|Budget Amount *help
¥3,200,000 (Direct Cost : ¥3,200,000)
Fiscal Year 2000 : ¥600,000 (Direct Cost : ¥600,000)
Fiscal Year 1999 : ¥900,000 (Direct Cost : ¥900,000)
Fiscal Year 1998 : ¥1,700,000 (Direct Cost : ¥1,700,000)
Many factors, such as gene or sex, are involved in the development of osteoarthritis. Among them, mechanical stress loaded on the cartilage plays a crucial role in this process (9). We demonstrated the expression of c-fos gene, nuclear transcriptional factor, and protein kinase C (PKC) using experimentally induced osteoarthritis (11). We focused on this c-fos and PKC cascade (12), because an enhancement of the cytosol calcium [Ca2+] is essential in the PKC activation and [Ca2+] plays an important role in the chondrocyte metabolisms (10) . We also obtained the evidence showing the significance of free radical in the cartilage degradation (8). These observations obtained 1998 clearly indicate the significant role of free radical in the c-fos and PKC cascade in terms of cartilage degradation.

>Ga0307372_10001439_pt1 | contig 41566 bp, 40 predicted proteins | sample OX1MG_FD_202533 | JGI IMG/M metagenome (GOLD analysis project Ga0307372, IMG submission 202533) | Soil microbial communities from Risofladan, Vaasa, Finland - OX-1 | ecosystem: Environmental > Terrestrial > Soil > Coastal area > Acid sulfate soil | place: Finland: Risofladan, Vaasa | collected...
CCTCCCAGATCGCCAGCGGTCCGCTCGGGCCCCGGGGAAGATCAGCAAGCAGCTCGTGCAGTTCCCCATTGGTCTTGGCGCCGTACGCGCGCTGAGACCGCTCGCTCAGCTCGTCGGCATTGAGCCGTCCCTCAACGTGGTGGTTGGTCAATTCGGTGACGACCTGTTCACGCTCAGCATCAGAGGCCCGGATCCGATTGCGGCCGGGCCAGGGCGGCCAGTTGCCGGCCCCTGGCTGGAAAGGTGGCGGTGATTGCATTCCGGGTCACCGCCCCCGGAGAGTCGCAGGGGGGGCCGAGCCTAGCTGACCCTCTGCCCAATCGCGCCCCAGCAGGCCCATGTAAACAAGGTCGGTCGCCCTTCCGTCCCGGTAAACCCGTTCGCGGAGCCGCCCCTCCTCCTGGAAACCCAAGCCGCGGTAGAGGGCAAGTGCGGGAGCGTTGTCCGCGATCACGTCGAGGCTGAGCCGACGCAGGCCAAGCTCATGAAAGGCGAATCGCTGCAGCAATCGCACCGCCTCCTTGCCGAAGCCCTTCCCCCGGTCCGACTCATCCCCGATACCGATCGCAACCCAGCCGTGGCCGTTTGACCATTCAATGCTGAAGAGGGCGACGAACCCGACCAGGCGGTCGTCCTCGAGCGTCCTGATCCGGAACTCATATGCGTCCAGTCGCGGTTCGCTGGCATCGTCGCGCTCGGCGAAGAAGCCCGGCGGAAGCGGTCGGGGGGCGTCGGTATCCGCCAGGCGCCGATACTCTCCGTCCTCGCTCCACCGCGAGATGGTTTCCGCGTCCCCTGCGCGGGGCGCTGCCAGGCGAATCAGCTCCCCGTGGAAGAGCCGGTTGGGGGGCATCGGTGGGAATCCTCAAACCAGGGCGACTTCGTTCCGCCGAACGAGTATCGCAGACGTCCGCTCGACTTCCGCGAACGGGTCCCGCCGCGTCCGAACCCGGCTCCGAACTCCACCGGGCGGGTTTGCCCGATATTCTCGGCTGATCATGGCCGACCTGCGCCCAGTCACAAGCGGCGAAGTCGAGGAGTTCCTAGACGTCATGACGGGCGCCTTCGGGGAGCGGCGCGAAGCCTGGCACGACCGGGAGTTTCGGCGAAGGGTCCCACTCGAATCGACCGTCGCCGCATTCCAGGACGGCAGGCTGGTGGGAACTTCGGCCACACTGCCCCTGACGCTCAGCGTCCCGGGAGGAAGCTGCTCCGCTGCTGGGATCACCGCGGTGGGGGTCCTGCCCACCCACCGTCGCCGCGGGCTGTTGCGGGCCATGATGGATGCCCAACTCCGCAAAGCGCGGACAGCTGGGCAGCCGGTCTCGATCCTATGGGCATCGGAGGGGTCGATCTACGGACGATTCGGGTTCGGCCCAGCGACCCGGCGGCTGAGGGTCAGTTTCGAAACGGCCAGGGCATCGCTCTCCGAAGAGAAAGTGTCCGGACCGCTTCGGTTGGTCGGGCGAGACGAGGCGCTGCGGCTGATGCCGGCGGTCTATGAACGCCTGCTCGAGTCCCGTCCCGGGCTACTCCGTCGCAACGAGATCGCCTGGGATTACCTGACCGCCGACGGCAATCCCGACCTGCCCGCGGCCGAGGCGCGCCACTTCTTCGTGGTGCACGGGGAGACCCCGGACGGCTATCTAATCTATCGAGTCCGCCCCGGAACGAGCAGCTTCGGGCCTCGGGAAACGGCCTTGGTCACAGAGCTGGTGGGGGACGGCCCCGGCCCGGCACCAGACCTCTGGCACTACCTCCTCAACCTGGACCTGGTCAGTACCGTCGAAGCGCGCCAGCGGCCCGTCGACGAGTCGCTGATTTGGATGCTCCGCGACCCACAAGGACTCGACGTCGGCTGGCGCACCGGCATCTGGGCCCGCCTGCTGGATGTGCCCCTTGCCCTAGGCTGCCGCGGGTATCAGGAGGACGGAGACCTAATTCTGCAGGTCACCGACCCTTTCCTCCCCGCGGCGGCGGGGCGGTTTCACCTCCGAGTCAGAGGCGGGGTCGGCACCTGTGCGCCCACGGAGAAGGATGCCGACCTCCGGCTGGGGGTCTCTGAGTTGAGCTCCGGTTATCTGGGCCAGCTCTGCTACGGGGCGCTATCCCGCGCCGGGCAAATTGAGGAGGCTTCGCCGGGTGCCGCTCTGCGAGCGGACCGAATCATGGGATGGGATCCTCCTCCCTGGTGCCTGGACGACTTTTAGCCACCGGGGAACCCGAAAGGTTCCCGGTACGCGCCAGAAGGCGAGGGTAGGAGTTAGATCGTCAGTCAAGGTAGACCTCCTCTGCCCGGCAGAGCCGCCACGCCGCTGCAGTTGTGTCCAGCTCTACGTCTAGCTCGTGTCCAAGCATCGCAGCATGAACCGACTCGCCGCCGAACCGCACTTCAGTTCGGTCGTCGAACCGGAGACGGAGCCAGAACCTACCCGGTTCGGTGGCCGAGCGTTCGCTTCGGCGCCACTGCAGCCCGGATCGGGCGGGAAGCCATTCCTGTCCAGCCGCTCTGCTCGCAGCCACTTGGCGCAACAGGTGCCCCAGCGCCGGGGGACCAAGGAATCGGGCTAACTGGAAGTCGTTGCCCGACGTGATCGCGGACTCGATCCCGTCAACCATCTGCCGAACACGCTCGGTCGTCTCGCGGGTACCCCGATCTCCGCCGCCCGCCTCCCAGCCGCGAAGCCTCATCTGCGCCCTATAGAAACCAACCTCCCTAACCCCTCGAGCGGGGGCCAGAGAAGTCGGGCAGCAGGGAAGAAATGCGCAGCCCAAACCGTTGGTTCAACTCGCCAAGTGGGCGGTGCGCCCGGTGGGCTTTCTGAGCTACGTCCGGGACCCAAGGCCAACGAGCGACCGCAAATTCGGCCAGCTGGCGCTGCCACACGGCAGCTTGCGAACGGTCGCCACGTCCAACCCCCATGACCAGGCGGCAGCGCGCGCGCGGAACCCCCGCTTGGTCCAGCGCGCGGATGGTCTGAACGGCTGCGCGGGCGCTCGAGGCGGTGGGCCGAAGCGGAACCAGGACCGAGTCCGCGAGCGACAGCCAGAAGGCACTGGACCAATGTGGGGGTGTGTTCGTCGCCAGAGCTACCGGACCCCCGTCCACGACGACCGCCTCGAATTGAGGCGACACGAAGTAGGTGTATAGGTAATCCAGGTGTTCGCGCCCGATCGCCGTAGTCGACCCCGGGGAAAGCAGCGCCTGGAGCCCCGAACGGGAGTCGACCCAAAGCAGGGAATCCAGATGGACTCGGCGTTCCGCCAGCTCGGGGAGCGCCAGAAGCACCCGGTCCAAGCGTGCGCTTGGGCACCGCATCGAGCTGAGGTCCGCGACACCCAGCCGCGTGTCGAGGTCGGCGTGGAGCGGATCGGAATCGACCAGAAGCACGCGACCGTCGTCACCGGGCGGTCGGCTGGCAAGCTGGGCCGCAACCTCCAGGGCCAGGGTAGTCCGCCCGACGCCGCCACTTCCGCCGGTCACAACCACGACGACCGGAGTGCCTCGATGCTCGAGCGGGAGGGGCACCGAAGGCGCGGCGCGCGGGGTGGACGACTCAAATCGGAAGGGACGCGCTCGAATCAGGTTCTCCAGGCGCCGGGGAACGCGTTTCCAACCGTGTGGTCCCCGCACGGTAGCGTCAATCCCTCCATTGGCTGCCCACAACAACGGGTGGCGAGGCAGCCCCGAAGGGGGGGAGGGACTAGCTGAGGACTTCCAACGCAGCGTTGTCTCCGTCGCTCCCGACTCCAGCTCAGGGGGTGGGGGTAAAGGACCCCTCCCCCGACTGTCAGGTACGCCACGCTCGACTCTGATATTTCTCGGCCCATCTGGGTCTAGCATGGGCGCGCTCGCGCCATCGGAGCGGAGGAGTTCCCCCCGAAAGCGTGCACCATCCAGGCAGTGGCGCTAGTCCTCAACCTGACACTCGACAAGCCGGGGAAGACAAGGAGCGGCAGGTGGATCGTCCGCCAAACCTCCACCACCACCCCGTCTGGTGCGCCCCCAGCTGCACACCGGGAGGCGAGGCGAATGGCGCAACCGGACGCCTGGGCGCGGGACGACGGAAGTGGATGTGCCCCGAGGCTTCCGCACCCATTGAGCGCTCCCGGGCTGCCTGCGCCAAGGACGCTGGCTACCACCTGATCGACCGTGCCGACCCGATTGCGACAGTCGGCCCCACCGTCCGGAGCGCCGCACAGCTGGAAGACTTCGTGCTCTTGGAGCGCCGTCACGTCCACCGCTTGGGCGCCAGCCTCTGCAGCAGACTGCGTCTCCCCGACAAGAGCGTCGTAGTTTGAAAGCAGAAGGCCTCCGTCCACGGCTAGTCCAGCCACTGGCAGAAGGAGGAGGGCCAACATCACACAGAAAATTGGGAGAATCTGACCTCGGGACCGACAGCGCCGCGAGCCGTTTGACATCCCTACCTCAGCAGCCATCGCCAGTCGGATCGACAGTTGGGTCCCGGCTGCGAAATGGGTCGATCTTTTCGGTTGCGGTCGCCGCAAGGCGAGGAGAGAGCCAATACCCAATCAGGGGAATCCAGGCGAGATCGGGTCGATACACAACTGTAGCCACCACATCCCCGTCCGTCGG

To determine the precise role of this cascade, we set up in vitro experiment in 1999. We loaded cyclic tensile stretch on the cells and determined whether GTP binding protein (G protein), which is a up-stream regulator of c-fos and PKC cascade, and nitric oxide (NO) . Induction of NO exhibited biphasic pattern, i.e. excessive stress inhibited and small stress enhanced NO synthesis, respectively. We found the involvement of Gi in excessive-stress-inhibited NO synthesis (6) . We also interested in the mechanism of chondrocyte apoptosis and found the role mitogen activated protein kinase (MAPK) in hydrogen peroxide (H2O2)-induced apoptosis (7). regulated by extracellular signal-regulated protein kinase (2). Stress-inhibited NO synthesis, mentioned above, is also regulated with cytoskeleton as well as G protein (1) . From the view point of therapeutic aspect, hyaluronate regulates free radical to prevent the cartilage degradation (4).
These data indicated the involvement of MAPK, PKC, c-fos and [Ca2+] in the signal transduction pathway of the mechanical stress. It is clear that G protein, cytoskeleton and free radical regulate these process.